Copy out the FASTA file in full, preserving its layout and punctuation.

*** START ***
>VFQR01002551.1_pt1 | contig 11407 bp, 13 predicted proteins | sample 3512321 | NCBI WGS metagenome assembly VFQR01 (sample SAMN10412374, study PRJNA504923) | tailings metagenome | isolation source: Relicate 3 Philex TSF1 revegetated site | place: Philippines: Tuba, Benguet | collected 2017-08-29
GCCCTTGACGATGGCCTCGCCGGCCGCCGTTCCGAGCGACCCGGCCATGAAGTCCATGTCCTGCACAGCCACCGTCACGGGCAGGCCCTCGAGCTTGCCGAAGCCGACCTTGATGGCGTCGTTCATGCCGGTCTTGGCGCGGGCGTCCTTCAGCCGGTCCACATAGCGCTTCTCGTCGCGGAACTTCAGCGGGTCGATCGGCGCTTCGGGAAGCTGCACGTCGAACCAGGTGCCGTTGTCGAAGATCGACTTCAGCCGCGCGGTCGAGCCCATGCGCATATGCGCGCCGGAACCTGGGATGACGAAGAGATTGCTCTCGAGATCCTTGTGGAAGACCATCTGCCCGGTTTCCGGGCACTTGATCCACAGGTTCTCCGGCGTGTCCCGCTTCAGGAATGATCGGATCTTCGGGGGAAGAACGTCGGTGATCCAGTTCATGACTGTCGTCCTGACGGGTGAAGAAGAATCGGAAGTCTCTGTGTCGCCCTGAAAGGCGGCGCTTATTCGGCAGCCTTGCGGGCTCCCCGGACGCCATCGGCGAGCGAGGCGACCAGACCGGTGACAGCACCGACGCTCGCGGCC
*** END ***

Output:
>VFQR01002551.1_pt1 | contig 11407 bp, 13 predicted proteins | sample 3512321 | NCBI WGS metagenome assembly VFQR01 (sample SAMN10412374, study PRJNA504923) | tailings metagenome | isolation source: Relicate 3 Philex TSF1 revegetated site | place: Philippines: Tuba, Benguet | collected 2017-08-29
GCCCTTGACGATGGCCTCGCCGGCCGCCGTTCCGAGCGACCCGGCCATGAAGTCCATGTCCTGCACAGCCACCGTCACGGGCAGGCCCTCGAGCTTGCCGAAGCCGACCTTGATGGCGTCGTTCATGCCGGTCTTGGCGCGGGCGTCCTTCAGCCGGTCCACATAGCGCTTCTCGTCGCGGAACTTCAGCGGGTCGATCGGCGCTTCGGGAAGCTGCACGTCGAACCAGGTGCCGTTGTCGAAGATCGACTTCAGCCGCGCGGTCGAGCCCATGCGCATATGCGCGCCGGAACCTGGGATGACGAAGAGATTGCTCTCGAGATCCTTGTGGAAGACCATCTGCCCGGTTTCCGGGCACTTGATCCACAGGTTCTCCGGCGTGTCCCGCTTCAGGAATGATCGGATCTTCGGGGGAAGAACGTCGGTGATCCAGTTCATGACTGTCGTCCTGACGGGTGAAGAAGAATCGGAAGTCTCTGTGTCGCCCTGAAAGGCGGCGCTTATTCGGCAGCCTTGCGGGCTCCCCGGACGCCATCGGCGAGCGAGGCGACCAGACCGGTGACAGCACCGACGCTCGCGGCC